Contents of the Codex Selden

FIGURE 5. Content overview of the Codex Selden.

FIGURE 5. Content overview of the Codex Selden.

FIGURE 6. Lord 10 Reed founds Aute, from page 4 of the Codex Selden.

FIGURE 6. Lord 10 Reed founds Añute, from page 4 of the Codex Selden.

FIGURE 7. Lady 6 Monkey meets with Lady 9 Grass, from page 7 of the Codex Selden.

FIGURE 7. Lady 6 Monkey meets with Lady 9 Grass, from page 7 of the Codex Selden.

FIGURE 8. The marriage of Lord 9 Lizard and Lady 12 Deer, from page 12 of the Codex Selden.

FIGURE 8. The marriage of Lord 9 Lizard and Lady 12 Deer, from page 12 of the Codex Selden.

FIGURE 9. Lord 10 Grass and Lady 10 Serpent, last rulers of Aute in the Codex Selden, from page 20 of the Codex Selden.

FIGURE 9. Lord 10 Grass and Lady 10 Serpent, last rulers of Añute in the Codex Selden, from page 20 of the Codex Selden.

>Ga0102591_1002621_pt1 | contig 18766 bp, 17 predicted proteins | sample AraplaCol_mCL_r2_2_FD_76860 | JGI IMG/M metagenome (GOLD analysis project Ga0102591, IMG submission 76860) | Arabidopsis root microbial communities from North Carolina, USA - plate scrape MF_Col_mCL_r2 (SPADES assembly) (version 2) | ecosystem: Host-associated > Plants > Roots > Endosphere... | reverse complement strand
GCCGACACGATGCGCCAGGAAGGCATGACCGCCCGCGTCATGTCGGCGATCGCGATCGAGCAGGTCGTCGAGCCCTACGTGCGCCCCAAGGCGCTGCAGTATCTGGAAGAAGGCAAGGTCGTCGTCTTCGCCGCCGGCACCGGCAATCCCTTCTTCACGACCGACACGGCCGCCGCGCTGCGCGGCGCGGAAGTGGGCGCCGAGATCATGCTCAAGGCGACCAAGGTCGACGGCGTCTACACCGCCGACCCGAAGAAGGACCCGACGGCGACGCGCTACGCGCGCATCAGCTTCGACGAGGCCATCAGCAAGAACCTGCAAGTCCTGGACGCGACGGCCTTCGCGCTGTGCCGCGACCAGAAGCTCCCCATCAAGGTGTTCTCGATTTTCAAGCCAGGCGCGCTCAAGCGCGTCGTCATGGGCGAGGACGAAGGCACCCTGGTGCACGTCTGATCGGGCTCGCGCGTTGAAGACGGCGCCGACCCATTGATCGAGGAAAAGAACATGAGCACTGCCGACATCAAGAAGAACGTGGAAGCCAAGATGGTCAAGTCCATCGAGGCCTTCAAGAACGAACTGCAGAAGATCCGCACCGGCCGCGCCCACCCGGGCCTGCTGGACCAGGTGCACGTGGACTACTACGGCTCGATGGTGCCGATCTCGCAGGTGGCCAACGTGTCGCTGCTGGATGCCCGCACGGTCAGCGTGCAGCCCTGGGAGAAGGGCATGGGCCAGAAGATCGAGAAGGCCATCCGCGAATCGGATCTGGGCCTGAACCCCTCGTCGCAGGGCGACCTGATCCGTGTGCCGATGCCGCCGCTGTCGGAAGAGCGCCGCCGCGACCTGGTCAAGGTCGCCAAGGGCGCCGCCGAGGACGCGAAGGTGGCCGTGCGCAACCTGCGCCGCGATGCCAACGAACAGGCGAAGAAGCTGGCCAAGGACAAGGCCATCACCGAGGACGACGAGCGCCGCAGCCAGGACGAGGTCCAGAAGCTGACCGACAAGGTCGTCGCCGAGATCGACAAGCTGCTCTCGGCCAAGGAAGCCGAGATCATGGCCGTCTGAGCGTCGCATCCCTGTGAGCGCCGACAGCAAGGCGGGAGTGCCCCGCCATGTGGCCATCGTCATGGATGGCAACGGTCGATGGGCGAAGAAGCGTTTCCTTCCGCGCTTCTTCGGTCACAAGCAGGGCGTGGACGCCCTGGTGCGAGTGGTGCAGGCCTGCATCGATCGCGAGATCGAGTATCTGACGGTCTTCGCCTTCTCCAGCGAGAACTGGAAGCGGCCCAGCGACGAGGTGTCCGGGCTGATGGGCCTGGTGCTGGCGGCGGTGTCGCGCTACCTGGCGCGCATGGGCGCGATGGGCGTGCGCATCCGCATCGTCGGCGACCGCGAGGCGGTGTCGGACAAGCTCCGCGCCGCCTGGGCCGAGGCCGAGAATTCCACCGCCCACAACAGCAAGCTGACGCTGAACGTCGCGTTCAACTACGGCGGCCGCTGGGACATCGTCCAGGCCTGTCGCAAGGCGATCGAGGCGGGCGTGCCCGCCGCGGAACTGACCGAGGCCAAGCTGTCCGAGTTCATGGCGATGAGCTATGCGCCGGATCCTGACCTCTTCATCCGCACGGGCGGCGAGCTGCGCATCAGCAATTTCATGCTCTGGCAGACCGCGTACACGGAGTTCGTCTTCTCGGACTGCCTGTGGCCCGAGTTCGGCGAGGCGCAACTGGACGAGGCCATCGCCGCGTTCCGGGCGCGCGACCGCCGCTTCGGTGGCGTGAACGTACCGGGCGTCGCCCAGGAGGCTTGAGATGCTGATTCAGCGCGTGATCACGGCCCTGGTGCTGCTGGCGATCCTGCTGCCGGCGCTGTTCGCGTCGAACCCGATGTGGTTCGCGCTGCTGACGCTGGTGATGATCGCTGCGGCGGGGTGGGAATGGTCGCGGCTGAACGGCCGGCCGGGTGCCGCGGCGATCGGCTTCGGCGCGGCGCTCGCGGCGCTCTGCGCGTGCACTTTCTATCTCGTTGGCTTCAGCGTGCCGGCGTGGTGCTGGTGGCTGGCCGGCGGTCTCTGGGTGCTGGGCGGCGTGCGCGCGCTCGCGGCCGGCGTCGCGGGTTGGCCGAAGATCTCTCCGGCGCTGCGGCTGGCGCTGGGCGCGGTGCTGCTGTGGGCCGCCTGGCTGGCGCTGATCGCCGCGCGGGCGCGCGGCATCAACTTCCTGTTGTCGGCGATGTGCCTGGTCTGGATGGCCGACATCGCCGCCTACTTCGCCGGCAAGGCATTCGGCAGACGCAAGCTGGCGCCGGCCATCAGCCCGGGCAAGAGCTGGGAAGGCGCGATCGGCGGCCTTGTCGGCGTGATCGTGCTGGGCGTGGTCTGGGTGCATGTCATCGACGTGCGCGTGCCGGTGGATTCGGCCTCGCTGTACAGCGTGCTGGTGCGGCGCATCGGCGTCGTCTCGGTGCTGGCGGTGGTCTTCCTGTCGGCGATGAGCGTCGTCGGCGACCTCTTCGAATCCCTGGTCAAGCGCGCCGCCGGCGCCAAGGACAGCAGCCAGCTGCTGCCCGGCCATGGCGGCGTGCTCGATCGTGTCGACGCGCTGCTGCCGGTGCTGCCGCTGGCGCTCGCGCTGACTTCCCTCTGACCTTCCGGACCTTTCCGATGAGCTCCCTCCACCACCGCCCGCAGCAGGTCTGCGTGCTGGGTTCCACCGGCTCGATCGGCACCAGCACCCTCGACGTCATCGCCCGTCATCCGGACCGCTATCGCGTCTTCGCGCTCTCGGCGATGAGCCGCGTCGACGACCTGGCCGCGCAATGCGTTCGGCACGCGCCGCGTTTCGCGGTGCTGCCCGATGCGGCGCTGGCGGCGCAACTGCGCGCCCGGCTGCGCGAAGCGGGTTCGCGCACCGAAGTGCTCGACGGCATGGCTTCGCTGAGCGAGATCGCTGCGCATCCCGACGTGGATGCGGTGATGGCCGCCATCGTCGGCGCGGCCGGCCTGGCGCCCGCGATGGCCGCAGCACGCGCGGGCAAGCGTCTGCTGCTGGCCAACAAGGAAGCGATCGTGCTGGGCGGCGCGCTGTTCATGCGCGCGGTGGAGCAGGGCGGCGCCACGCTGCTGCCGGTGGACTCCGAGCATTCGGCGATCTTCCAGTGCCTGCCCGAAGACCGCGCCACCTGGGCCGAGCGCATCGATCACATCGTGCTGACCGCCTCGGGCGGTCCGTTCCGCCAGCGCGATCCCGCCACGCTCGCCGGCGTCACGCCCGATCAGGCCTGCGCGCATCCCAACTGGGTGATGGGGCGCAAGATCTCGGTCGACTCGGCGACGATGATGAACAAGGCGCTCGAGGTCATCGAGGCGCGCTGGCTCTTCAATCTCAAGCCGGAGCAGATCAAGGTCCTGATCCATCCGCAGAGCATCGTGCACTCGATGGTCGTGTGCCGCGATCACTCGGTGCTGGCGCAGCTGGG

The contents of the screenfold are as follows (Figure 5).

Pages 1-5 begin with the supernatural parentage of a man named Lord 10 Reed. After making peregrinations and offerings, he founds the polity of Añute at the top of page 4 (Figure 6). Page 5 lists his descendants, the rulers of the First Dynasty of Añute.

Pages 5-8 chronicle the foundation of the Second Dynasty of Añute. Most of pages 6, 7 and 8 record the life story of the Añute princess Lady 6 Monkey (Figure 7).

The genealogy of the Third Dynasty begins on page 8 with the marriage of Lady 6 Monkey to Lord 11 Jaguar, ruler of a site known as Red and White Bundle. The history of the Third Dynasty runs through page 18. The majority of these pages are parent-children lists, but on pages 11-13 the narrative history of a hero named Lord 9 Lizard is given (Figure 8).

Finally, pages 18-20 list the members of Añute’s Fourth Dynasty, ending with the marriage of Lord 10 Grass and Lady 10 Serpent in 1556 (Figure 9).3

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3 The four-part division of Añute’s dynastic history is based on that proposed by Alfonso Caso (1964). Critiques of this dynastic division can be found in Dennis 1994, 259-261; and Hamann 1998. We retain the four-part division in homage to Caso’s important early work.